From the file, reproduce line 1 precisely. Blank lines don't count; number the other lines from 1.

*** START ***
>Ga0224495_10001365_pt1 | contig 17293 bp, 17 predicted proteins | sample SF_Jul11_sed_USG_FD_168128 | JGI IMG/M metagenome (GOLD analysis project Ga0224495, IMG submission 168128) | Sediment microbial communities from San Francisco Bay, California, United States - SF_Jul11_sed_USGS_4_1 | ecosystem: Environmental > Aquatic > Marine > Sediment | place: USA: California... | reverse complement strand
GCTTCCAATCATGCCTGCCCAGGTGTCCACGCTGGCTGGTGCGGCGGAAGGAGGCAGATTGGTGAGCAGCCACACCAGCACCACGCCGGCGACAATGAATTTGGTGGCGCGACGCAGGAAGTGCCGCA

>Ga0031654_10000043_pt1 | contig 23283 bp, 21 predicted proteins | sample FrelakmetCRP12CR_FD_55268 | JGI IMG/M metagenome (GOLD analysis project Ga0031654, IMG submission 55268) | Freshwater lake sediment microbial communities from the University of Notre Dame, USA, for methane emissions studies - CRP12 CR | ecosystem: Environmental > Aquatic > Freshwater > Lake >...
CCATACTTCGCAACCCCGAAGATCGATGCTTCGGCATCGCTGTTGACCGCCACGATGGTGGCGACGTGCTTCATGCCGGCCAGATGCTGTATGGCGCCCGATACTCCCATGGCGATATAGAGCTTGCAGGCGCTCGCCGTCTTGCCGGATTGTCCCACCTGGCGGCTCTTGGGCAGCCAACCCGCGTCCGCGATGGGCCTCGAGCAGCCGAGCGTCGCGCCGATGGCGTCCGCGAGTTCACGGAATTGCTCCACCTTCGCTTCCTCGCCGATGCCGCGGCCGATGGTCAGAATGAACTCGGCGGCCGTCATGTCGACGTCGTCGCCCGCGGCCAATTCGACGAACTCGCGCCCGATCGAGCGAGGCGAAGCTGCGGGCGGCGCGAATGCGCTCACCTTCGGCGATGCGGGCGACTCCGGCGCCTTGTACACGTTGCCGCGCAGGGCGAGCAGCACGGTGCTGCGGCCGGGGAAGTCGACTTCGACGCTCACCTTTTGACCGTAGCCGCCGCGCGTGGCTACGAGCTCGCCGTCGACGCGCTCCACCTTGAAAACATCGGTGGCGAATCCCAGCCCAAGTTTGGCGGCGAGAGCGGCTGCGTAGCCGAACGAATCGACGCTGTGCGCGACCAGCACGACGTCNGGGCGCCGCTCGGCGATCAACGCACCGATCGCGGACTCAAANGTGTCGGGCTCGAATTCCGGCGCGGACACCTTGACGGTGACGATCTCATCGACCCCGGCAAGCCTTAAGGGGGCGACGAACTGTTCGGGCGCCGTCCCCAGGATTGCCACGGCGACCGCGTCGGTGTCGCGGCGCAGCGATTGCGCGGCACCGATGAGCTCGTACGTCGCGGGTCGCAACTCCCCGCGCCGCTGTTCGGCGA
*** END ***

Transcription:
>Ga0224495_10001365_pt1 | contig 17293 bp, 17 predicted proteins | sample SF_Jul11_sed_USG_FD_168128 | JGI IMG/M metagenome (GOLD analysis project Ga0224495, IMG submission 168128) | Sediment microbial communities from San Francisco Bay, California, United States - SF_Jul11_sed_USGS_4_1 | ecosystem: Environmental > Aquatic > Marine > Sediment | place: USA: California... | reverse complement strand